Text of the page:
6:30. Sunday morning. Sitting outside at my little cobbled together patio area, cup of strong chicory coffee placed beside the laptop. The woods around my little cottage pulsate with early morning activity as the sound of cars on Route 2 come in waves. It’s a cool 60 degrees and the pugger just finished his breakfast so his tongue is going a mile a minute as he lays in the chair next to me. This. This right here is why I love living out in the woods (although, I do need to invest in a few citronella candles).

It’s not that I abhor cities. It’s that I missed being part of this. The smells and sounds (I could do without Route 2 though; I have to pretend that each wave of cars is the waves of the ocean surf). I missed feeling an expansiveness that is lacking in a city. When each viewpoint ends in the corner of a house or the angle of a street corner, it does something to me. Since moving out here almost 6 months ago, the tight knot of my mind has unfurled into a calmness that I didn’t know I needed.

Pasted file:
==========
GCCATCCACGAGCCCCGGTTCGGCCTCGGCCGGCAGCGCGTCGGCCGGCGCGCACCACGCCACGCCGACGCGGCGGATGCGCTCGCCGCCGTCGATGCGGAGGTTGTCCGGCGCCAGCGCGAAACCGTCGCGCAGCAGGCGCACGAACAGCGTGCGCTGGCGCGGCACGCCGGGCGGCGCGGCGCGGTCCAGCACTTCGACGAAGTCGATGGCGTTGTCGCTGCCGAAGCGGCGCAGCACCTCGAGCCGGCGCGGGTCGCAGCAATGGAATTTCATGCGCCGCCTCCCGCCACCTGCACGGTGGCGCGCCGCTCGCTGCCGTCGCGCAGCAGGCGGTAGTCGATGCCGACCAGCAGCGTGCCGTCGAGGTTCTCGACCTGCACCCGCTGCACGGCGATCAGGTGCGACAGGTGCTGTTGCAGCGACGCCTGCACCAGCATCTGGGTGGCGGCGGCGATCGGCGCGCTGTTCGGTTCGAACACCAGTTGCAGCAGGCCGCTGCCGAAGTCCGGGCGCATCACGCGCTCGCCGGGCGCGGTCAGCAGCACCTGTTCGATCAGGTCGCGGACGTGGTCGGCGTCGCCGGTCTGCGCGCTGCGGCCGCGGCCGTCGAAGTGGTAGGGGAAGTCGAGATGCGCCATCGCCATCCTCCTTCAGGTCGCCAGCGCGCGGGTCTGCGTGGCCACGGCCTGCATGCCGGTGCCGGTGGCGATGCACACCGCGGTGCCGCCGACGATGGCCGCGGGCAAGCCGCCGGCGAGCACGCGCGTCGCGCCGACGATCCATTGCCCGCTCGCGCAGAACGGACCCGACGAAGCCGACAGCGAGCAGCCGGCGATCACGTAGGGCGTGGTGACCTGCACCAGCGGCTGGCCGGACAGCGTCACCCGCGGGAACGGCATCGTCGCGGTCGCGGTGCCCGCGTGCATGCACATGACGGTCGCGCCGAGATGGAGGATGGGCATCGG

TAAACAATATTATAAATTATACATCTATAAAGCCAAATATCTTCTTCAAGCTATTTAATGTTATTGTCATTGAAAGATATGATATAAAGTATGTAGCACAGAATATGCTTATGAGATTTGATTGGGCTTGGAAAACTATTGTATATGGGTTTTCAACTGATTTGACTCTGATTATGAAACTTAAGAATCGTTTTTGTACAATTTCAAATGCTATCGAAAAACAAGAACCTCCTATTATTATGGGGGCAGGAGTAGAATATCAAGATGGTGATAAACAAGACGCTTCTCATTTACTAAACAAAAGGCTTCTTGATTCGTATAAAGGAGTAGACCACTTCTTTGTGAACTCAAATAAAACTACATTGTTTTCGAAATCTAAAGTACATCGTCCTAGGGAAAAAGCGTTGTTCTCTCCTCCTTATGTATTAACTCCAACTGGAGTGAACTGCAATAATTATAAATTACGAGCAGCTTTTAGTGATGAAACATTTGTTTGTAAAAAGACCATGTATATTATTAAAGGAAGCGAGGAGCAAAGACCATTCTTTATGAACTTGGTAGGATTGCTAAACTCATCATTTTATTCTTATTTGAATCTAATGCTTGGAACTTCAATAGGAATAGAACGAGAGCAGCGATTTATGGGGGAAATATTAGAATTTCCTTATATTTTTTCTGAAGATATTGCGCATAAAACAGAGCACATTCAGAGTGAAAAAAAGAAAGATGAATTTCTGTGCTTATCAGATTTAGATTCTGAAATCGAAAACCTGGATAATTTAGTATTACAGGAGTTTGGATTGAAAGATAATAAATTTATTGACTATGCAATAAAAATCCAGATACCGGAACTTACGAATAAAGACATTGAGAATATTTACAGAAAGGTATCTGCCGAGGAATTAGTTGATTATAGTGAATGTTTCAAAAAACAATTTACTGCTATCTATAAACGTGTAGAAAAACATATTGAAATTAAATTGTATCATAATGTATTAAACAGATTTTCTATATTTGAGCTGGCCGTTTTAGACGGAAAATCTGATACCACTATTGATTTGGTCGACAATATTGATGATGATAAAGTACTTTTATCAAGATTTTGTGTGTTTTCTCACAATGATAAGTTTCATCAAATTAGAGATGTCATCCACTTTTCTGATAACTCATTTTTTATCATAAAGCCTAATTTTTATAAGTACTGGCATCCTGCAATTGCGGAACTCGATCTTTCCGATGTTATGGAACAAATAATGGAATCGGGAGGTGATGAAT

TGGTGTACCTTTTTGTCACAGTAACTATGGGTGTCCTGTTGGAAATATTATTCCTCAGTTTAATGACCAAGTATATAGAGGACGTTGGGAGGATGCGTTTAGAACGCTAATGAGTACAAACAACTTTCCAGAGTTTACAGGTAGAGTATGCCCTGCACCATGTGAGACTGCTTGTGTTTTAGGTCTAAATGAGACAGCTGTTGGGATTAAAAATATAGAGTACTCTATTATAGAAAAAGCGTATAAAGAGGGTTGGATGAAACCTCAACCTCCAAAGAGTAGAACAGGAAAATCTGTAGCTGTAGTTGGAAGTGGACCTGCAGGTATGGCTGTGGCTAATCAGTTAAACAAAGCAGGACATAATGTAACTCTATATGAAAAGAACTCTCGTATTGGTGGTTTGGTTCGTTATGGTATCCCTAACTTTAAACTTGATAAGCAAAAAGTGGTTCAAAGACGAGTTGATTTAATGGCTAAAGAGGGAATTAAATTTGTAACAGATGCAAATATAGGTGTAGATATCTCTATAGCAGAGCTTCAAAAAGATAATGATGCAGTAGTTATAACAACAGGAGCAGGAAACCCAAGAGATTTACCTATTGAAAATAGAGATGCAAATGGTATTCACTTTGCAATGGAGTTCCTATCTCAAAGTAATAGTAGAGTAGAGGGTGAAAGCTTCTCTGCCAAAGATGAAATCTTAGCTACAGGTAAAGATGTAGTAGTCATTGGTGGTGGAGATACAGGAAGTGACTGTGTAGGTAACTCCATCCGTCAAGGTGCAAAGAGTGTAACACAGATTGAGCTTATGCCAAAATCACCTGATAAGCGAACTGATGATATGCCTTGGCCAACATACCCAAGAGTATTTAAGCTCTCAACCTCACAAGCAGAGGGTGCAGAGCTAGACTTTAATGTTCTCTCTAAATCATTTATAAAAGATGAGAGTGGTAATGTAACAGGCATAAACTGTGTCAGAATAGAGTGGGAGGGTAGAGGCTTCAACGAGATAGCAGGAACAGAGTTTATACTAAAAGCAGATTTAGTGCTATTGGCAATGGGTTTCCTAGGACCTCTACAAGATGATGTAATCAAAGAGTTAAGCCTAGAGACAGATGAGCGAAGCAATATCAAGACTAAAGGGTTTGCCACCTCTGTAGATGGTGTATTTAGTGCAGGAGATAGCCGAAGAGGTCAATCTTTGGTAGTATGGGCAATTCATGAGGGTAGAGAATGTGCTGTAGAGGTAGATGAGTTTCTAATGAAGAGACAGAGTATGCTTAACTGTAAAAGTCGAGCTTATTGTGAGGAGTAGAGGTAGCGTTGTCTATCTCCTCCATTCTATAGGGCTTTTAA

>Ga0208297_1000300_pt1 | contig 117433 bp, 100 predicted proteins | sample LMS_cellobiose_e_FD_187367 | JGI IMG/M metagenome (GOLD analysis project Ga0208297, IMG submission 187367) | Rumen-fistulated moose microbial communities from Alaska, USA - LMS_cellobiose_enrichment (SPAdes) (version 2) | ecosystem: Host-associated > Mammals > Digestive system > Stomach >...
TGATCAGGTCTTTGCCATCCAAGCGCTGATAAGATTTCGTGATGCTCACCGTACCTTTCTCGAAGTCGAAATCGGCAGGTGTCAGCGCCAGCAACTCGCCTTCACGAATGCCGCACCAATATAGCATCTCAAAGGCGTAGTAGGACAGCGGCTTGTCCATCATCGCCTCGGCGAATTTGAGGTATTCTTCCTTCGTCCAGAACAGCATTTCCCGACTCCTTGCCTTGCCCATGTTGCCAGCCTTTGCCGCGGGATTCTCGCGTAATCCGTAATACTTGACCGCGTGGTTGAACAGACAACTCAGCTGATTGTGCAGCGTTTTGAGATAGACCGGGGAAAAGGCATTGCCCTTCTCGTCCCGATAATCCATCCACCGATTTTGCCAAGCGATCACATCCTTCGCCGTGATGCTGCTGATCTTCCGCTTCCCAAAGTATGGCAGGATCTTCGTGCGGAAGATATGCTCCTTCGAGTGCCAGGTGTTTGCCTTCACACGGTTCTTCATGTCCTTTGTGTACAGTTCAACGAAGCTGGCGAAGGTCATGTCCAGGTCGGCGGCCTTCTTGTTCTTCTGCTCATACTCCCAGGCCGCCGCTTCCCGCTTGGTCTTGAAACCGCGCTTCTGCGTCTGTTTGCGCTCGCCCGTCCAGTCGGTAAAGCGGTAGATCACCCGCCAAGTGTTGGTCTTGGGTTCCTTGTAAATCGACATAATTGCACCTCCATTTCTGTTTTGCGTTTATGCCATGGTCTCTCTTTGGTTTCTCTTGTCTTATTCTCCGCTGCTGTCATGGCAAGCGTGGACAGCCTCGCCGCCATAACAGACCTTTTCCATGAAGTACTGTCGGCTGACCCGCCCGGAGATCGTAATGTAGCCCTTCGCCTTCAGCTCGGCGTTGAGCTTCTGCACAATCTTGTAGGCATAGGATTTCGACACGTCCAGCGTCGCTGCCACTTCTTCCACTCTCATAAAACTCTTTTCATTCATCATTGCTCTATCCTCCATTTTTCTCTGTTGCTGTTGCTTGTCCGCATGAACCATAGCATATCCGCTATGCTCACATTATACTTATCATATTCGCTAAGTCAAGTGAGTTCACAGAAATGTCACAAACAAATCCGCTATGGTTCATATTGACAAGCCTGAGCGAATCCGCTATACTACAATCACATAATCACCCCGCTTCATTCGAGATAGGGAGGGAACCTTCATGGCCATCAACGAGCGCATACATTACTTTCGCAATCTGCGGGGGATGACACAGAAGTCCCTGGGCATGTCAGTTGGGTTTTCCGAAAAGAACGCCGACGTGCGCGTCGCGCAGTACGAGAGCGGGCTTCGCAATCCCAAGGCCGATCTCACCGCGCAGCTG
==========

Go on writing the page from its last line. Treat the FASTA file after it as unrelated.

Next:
This post is kind of hard to write. I start to write about how 4 and a half years living in a city, knowing something was wrong but not doing anything about it—whether that had to do with my job, the ex-spouse, or just my ridiculous inability to take ownership for how I felt—was a minor hell. But then I think, “Oh Nicole, don’t dramatize so much. You’re life is so goddamn simple. Get over yourself,” and I erase what I had just written. Because, honestly, who the hell wants to read about woe-is-me crap? I certainly don’t and I have less of a penchant for it than I once did. The difficulty in writing this post is knowing the whiny, oh no, petty, silly human woes is a part of me. And that it has been part of me for quite some time is even worse. The last thing I want to do is dwell upon it.